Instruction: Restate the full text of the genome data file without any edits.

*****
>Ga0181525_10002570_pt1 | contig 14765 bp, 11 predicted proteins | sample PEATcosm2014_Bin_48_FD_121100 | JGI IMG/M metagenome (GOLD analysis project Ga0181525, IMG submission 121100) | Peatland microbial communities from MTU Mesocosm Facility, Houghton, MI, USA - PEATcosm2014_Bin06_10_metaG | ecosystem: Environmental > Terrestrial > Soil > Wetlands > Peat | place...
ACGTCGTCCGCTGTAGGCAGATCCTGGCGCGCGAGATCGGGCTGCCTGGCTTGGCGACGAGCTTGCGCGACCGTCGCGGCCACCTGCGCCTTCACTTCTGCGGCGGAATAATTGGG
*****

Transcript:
>Ga0181525_10002570_pt1 | contig 14765 bp, 11 predicted proteins | sample PEATcosm2014_Bin_48_FD_121100 | JGI IMG/M metagenome (GOLD analysis project Ga0181525, IMG submission 121100) | Peatland microbial communities from MTU Mesocosm Facility, Houghton, MI, USA - PEATcosm2014_Bin06_10_metaG | ecosystem: Environmental > Terrestrial > Soil > Wetlands > Peat | place...
ACGTCGTCCGCTGTAGGCAGATCCTGGCGCGCGAGATCGGGCTGCCTGGCTTGGCGACGAGCTTGCGCGACCGTCGCGGCCACCTGCGCCTTCACTTCTGCGGCGGAATAATTGGG